Leader: ‘Pray a way can be found to save Hearts’

Hearts are hopeful a payment plan can be agreed. Picture: TSPL
Hearts are hopeful a payment plan can be agreed. Picture: TSPL
Have your say

HEARTS have been subject to several winding-up orders since Vladimir Romanov took a majority stake in the club. So how concerned should we be about this latest HMRC deadline? Very concerned is the answer.

The statement from Tynecastle says: “This isn’t a bluff, this isn’t scaremongering, this is reality.

“Without the support of fans there is a real risk that Hearts could possibly play its last game on 17 November.”

No-one wants Hearts to fail. Even most Hibs supporters admit life would be a lot duller without a city rival to berate.

The situation is so serious that the Scottish Government, led by Jambo fan Alex Salmond, has said that it stands ready to help the club in whatever way it can.

“It is in everyone’s interests to find a solution which ensures that Hearts can continue in business while also meeting their obligations to the tax authorities,” a government spokesman said.

Edinburgh City Council has also reacted, pointing out how many jobs Hearts supports across the city.

In the short-term it is difficult to know what Hearts fans should do. They already make a huge commitment to the club, emotionally and financially. They buy the shirts, the season tickets, the pies. Is it reasonable to expect ordinary men and women to find yet more cash to prop up their club?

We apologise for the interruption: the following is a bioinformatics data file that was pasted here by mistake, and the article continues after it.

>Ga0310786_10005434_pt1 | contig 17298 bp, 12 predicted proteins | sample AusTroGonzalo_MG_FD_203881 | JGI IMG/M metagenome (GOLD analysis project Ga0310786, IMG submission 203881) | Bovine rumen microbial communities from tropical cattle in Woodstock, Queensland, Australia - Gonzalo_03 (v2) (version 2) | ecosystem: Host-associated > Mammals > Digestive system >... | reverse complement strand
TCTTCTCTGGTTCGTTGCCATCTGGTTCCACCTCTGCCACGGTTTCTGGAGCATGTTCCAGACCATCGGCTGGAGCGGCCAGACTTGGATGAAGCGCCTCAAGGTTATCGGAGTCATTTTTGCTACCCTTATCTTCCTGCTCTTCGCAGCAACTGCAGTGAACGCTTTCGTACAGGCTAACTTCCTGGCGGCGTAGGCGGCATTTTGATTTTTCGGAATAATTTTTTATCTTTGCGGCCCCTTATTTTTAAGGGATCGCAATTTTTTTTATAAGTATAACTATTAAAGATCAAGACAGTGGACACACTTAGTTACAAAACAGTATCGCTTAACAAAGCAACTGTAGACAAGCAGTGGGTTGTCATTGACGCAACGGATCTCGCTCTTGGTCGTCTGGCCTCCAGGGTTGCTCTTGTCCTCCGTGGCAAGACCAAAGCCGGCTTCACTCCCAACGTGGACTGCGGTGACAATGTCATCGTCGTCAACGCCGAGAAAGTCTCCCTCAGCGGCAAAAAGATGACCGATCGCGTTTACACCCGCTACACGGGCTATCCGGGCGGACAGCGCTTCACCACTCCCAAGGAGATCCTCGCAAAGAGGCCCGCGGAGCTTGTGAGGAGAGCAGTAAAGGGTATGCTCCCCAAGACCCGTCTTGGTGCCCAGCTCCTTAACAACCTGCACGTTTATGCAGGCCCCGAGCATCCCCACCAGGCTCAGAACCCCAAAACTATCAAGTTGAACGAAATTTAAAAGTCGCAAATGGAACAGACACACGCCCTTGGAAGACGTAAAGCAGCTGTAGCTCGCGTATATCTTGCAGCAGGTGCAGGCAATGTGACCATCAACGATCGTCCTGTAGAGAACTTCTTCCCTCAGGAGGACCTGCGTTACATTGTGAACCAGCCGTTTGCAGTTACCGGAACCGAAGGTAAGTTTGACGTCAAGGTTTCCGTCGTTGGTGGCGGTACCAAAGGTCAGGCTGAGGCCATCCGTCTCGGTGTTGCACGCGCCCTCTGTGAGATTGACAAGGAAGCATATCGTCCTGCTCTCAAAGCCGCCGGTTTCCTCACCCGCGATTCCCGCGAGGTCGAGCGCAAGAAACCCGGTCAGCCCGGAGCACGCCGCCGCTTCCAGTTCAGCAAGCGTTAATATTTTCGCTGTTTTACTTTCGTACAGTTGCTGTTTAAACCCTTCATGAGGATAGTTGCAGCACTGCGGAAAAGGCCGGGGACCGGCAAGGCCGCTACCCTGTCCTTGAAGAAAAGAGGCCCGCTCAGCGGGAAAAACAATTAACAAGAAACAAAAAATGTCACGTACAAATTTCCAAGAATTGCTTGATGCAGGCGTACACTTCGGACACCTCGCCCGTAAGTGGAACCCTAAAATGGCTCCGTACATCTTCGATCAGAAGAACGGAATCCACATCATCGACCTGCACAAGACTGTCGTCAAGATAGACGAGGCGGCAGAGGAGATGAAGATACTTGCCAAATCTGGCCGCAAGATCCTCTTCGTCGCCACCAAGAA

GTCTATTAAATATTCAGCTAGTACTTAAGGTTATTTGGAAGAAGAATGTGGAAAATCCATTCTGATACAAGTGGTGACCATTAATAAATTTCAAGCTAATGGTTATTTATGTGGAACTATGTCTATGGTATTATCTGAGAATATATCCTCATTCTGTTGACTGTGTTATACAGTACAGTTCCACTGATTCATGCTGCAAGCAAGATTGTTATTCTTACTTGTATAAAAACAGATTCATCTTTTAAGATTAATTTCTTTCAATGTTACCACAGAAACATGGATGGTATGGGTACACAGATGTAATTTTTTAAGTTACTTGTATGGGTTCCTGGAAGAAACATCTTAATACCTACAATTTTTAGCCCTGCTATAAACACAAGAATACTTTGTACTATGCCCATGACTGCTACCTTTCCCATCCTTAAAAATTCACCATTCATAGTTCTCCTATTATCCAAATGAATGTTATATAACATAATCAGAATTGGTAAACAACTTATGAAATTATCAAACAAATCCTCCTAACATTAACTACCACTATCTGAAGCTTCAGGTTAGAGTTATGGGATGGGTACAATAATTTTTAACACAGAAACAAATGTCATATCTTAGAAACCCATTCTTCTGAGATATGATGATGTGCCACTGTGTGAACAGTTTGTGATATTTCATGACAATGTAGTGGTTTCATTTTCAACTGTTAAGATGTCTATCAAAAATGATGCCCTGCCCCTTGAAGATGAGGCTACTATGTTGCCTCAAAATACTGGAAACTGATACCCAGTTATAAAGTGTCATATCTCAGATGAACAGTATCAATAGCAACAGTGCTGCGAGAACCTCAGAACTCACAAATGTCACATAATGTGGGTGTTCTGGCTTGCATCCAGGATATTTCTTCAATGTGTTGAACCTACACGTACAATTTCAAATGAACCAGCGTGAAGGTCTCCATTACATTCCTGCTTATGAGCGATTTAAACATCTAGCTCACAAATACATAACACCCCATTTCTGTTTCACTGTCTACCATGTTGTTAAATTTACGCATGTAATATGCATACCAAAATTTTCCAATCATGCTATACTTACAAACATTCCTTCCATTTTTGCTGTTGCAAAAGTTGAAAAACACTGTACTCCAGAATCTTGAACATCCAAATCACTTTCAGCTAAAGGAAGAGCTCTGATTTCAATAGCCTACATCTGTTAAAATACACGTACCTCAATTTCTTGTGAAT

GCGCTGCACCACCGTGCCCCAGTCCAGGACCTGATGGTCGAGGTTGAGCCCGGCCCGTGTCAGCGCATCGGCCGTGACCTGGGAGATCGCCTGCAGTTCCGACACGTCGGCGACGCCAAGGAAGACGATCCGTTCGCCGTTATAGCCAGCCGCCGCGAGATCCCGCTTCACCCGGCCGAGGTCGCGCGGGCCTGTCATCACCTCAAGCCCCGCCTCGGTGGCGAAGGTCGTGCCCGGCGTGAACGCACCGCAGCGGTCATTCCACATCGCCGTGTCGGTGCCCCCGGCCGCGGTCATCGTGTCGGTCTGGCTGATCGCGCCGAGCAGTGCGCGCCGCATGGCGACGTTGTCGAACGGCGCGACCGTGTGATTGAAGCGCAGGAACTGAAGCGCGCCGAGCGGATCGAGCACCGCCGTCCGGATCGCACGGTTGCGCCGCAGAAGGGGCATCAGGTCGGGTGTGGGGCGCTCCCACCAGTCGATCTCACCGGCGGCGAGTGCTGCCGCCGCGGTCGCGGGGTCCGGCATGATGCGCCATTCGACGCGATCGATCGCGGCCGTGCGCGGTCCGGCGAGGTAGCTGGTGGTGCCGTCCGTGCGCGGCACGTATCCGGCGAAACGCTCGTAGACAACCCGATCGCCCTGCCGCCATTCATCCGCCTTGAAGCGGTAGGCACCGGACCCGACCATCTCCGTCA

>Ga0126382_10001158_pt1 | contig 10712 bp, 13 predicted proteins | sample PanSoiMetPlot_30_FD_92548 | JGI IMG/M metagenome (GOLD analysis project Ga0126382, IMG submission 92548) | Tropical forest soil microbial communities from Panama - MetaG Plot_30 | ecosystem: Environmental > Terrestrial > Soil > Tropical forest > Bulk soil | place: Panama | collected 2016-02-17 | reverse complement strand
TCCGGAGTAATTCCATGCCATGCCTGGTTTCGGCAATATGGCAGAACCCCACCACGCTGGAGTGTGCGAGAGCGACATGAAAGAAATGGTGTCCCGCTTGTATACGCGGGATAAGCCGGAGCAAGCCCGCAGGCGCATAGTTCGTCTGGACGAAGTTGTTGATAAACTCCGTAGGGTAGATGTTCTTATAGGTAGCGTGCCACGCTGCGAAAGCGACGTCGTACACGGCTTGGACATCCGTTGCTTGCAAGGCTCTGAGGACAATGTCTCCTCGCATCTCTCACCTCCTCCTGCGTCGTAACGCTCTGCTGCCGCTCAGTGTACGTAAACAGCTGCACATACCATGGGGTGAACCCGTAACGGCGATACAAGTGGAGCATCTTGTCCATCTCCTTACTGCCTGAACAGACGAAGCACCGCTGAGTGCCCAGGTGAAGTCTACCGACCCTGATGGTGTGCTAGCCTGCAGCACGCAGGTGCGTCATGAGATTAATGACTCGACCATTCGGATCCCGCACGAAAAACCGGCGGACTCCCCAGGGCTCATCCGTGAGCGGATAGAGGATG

Some will respond, but others have already contacted the News to express their concern about such an appeal.

What guarantees do supporters have about where any new money is going? How do they know the same situation will not reoccur in six months’ time?

But the alternative could be that they stand by and watch their club die.

And don’t believe that it can’t happen. Rangers have proved that, and attitudes are hardening at HMRC after previous problems with Hearts.

There are some small grounds for optimism.

Substantial sums are due to come into the club in coming months from transfer fees (David Templeton), the league cup semi-final at Hampden and an Edinburgh Scottish Cup derby.

This is possibly enough to get the club through the immediate crisis if they can somehow buy a stay of execution from the taxman.

None of us have ever known Edinburgh without Hearts. All, including many Hibs’ fans, would privately admit that Scottish football and the Capital would be poorer without them. We must hope and pray some way can be found to stabilise one of Scotland’s great clubs.